OK, austerity has always been about the causality. The people who are trying their best to get us to cut more and more spending, somewhat less than their best to get us to raise taxes, and who are doing nothing to fix our fraud-laden financial system, or the worst period of dis-employment we’ve experienced since the Great Depression, have been making other people (never themselves) suffer, because they believe the theory that excessive public debt hurts economic growth, and that to get rid of it we must follow a plan of long-term deficit reduction. And I’m being very charitable when I opine that they believe in this theory, because the alternative is that they don’t believe it, but are just using it as an excuse to make other people suffer, and widen the wealth gap between themselves and the rest of the population.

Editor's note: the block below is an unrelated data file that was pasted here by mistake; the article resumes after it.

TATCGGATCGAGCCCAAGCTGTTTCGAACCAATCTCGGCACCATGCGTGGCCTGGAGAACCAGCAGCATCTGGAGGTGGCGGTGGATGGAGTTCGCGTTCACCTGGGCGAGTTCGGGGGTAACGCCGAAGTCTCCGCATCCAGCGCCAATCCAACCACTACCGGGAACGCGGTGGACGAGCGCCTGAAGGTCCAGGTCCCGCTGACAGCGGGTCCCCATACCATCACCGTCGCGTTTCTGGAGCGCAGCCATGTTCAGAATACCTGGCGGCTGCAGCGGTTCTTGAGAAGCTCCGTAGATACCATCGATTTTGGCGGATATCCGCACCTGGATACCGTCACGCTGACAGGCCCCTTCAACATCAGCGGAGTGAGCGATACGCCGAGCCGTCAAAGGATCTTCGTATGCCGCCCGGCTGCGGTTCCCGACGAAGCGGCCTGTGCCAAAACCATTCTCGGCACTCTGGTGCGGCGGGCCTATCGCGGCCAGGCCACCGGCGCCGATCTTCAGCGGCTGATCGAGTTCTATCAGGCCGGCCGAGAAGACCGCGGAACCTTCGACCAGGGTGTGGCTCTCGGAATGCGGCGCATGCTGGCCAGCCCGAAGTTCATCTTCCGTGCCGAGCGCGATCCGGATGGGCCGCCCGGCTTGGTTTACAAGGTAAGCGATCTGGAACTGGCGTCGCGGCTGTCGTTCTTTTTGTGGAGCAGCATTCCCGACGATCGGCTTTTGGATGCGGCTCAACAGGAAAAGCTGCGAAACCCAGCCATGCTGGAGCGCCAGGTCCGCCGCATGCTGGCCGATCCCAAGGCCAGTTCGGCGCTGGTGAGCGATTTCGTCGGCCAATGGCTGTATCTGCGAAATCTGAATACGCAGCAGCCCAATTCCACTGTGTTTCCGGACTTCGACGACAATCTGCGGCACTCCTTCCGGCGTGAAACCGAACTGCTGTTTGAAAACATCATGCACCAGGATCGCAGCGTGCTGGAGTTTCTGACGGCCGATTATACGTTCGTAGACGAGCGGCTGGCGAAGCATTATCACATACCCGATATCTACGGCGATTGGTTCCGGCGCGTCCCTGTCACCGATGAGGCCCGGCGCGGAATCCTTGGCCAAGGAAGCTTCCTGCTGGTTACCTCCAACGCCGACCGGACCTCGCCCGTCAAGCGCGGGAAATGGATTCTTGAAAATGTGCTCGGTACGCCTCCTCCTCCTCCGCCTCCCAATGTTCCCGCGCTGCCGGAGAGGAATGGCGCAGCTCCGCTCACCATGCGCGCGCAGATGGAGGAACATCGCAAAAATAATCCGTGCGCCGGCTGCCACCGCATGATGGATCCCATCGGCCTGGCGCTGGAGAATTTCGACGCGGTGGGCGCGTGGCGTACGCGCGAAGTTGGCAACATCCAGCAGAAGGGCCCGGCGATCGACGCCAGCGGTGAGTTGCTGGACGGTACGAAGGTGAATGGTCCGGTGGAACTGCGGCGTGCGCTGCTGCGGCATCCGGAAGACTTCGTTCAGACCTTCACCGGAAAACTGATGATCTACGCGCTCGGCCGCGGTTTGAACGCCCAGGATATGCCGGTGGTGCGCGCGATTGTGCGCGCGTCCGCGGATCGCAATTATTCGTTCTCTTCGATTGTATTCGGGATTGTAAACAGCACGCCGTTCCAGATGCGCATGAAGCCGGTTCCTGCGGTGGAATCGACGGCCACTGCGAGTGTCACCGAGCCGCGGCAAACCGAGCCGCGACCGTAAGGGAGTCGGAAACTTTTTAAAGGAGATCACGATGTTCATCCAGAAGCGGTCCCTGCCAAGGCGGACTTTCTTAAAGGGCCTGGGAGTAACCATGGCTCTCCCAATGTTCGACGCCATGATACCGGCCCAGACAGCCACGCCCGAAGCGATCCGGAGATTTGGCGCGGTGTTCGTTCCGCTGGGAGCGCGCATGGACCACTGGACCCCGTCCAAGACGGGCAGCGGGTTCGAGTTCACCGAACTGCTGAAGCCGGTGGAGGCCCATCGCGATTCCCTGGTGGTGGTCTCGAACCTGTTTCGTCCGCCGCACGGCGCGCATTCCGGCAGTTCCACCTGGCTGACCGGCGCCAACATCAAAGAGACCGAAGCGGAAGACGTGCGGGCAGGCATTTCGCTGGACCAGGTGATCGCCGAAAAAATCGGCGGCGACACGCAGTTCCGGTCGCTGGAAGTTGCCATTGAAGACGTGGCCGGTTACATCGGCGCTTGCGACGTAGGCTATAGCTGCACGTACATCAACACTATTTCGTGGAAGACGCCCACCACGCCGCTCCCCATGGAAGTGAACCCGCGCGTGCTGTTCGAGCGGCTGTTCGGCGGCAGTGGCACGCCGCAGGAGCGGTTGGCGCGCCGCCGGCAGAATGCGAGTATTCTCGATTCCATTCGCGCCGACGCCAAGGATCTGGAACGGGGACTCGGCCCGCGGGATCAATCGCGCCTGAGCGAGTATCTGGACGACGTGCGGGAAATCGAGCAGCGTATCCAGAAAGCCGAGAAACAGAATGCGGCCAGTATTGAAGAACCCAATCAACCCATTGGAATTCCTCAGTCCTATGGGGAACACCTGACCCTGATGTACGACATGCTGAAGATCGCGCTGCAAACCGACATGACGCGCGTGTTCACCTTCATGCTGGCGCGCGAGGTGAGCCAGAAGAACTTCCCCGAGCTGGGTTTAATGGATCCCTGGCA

Either way it’s important for the rest of us to demand that before we do anything more based on that theory, they should be forced to prove that it is the best theory out there about the causal relationship between public debt and economy growth.
|By: letsgetitdone Sunday April 28, 2013 7:00 am|
The intellectual dishonesty continues. As before, it’s the lie of omission.
R and R are familiar with my book ‘The 7 Deadly Innocent Frauds of Economic Policy’ and, when pressed, agree with the dynamics.
|By: letsgetitdone Saturday March 30, 2013 6:40 pm|
Dear Mr. President,